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Health and Wellbeing in the Workplace with Liz Earle

Thursday, 6 June 2019 10:01 AM | Health and wellbeing People power Personal development

Liz Earle talks Health and Wellbeing in the Workplace

This June we hosted Making Health and Wellbeing Work, a talk highlighting the importance of wellness in the workplace. The panelists offered practical advice on providing wellbeing at work and the benefits businesses would reap by doing so.

Here’s a round up of the top 5 things we learnt.

1.Look after your gut

“We've got the biggest nerve in our body the vagus nerve that links the brain to the stomach. Gut instinct is an extraordinarily important thing for business. I’ve ignored my gut instinct at times I shouldn’t have done. It's the reason why we have expressions like ‘butterflies in our tummy’ or ‘gut instinct’. Our gut can tell us things before our brain can process it.”

Business leaders need to be able to trust a 'gut instinct' and for that they need it to be healthy. Liz suggests adding fermented foods into your diet, such as kefir and sauerkraut.

2. Every team is different

Alex Malcolm, founder and MD of Jacada travel, spoke about how he meets the varying needs of his team.

Alex practices mindfulness and offers the same to his team. “When you take that time off you can make better decisions, listen better. You become more approachable." But, he understands meditation isn't for everyone. Jacada also offers their staff improvisation classes to help them switch off.

3. Purpose and culture

Creating a healthy workplace is about more than fruit bowls and running clubs. It’s important to share your vision and purpose with your team.

Liz Earle says that, “having a purpose driven business builds resilience. We’re facing huge times of change and we’ve never needed resilience more.”

This sentiment is shared with Eugene Farrell, Mental Health Lead at AXA PPP healthcare. “Trust, purpose and meaning are really important. They’re part of psychological wellbeing for work. We pass through so much of life without being in the moment. Organisations need to enjoy it together.”

Enjoying work together is an important part of the culture at Eat Natural as it’s co-founder Praveen Vijh told us. “The purpose is to grow the business but also develop our wellbeing. To build our personal growth. Our culture feels like coming home. It feels like family. We build communities within our workplace and with our customers. You have to live your truth. You have to live the culture you want at work. We have workshops and they’re not necessarily to be better at work, but better at life.”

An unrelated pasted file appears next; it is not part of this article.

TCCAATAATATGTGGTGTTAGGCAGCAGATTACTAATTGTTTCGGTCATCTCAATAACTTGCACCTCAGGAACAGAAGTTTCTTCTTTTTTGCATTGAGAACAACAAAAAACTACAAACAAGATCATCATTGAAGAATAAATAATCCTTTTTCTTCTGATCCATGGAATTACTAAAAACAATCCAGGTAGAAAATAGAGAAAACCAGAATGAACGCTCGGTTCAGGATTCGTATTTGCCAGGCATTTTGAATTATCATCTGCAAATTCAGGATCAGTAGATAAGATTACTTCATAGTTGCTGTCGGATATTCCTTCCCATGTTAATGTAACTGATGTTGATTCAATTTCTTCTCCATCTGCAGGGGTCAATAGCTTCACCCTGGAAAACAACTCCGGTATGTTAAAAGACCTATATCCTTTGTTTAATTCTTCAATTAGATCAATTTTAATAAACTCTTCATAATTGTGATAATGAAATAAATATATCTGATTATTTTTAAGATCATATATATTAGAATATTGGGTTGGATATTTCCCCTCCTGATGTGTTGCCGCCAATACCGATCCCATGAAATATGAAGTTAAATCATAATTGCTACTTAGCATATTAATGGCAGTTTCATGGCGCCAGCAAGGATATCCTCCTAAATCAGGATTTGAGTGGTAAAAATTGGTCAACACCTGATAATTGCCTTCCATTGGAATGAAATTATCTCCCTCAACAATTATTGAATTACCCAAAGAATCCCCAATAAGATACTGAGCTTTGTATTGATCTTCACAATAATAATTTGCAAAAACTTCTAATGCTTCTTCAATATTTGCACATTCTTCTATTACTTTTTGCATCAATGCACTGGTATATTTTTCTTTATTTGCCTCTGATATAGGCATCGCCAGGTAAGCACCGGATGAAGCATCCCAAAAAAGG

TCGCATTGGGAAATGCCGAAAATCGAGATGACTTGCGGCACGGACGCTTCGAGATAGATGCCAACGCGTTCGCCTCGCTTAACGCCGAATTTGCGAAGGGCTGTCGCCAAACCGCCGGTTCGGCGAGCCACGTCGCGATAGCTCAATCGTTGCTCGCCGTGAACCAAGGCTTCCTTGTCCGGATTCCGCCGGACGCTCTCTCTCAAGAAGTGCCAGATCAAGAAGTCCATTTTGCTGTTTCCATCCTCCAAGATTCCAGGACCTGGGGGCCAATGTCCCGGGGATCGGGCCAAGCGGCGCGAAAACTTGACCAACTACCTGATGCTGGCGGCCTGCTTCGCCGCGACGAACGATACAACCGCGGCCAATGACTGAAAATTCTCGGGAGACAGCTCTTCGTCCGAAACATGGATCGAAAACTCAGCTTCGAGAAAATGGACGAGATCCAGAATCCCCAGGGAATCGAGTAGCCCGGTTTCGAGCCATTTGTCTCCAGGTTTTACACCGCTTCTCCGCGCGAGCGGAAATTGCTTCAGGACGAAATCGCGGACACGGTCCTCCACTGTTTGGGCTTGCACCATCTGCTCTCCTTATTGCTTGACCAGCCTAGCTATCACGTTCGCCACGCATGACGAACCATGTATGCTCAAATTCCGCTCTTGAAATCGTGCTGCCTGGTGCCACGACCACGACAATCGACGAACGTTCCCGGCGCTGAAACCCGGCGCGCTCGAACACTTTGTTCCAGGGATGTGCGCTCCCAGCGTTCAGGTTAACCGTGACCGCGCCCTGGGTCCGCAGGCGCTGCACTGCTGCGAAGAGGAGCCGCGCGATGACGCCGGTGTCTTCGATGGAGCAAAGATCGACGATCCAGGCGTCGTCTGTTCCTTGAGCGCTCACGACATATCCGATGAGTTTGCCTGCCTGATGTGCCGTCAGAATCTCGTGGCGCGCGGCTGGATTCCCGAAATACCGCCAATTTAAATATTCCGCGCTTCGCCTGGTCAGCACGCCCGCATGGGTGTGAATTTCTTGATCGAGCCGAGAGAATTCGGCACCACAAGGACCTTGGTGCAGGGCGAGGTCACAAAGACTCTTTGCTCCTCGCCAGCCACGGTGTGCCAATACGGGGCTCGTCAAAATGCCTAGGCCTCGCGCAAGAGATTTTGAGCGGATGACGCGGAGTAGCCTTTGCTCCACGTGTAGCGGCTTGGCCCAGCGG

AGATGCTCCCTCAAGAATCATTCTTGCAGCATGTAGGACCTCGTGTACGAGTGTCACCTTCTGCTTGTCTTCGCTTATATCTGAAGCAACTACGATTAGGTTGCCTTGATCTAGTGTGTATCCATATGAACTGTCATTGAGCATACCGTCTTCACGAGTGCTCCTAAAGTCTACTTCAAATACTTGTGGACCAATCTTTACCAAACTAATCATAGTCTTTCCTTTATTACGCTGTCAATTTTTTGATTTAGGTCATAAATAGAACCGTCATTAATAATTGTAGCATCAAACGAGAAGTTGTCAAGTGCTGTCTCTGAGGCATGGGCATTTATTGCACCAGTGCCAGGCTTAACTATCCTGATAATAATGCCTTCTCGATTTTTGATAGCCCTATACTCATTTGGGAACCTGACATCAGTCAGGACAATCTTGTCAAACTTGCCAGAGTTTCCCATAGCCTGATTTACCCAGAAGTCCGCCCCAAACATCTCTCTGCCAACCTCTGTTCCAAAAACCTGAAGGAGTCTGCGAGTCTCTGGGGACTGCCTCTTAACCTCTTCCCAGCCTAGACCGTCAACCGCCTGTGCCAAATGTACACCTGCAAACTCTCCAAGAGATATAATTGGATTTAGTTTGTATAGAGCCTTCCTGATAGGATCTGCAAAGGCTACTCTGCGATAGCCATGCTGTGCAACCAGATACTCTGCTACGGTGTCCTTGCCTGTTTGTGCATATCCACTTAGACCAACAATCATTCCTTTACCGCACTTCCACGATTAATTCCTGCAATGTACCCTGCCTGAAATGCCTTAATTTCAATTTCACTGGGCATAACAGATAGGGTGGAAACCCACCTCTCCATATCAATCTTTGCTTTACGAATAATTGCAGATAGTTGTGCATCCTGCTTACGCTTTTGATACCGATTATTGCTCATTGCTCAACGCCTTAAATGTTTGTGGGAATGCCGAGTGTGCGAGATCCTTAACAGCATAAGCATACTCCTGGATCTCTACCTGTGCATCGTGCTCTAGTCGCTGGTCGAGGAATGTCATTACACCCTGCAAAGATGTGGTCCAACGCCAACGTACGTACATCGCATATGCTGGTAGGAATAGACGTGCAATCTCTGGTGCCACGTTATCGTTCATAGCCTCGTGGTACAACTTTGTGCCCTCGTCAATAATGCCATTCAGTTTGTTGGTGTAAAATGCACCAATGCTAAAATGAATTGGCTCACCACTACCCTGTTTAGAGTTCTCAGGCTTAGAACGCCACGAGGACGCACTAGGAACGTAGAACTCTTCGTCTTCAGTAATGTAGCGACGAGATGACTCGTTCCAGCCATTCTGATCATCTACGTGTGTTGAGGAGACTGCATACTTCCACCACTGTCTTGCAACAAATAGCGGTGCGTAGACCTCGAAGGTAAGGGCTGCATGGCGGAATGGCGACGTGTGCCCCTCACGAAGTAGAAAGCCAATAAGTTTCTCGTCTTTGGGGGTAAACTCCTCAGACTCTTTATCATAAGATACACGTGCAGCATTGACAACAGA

So how do you install purpose? Dan Kirby, founder of TechDept and Get Ahead suggests that, “job description and organisation charts are the most important things for structure. Otherwise it’s like having a dead Christmas tree with nice baubles on it. You need to have the basics done right.”

4. Move more to manage stress

Leon Taylor, motivational mentor and Olympic medallist told us to move more.

“How do we deal with stress? Move more. Not necessarily exercise, but getting up and moving. I'm talking about when you are in the same position at work, such as hunched over a laptop or on a phone. There are emails coming in, people chasing us, our phones going off and we're becoming stressed as if we're about to be attacked. But we're not about to be attacked. So the way that stress builds up in the body is actually poisoning us. We need to disrupt stress.

Jan Vickery, head of MSK Services at AXA PPP healthcare agreed. "You need to get up from your desk. No one regrets going for a walk."

5. Lead from the top

Setting a good example for your team is a sure way to make sure they feel comfortable enough to practice what you preach. Monique Drummond, founder of Relish, told us, “I took a sabbatical. It was important I stepped back and that they saw I had. And the business was still there when I got back.”

She also advised that leaders keep an eye on their staff’s downtime. “Look at the holiday entitlement of your team. I have a lot of millenials on my team and they are often just taking long weekends for weddings and hen and stag dos. Make sure they’re taking two weeks off consistently so they can turn-off. We (also) give everyone on the team an early-in or late-off, twice a month. They can use it however they want for ‘me’ time.”

When it comes to mental health Dan Kirby says we need to be transparent with our team. “I’ve started saying to my staff, ‘ I’m taking a mental health day.’ Before I might say that I had a cold but really I just needed that day because I’m exhausted. Now I tell them the truth and allow them to do the same.”



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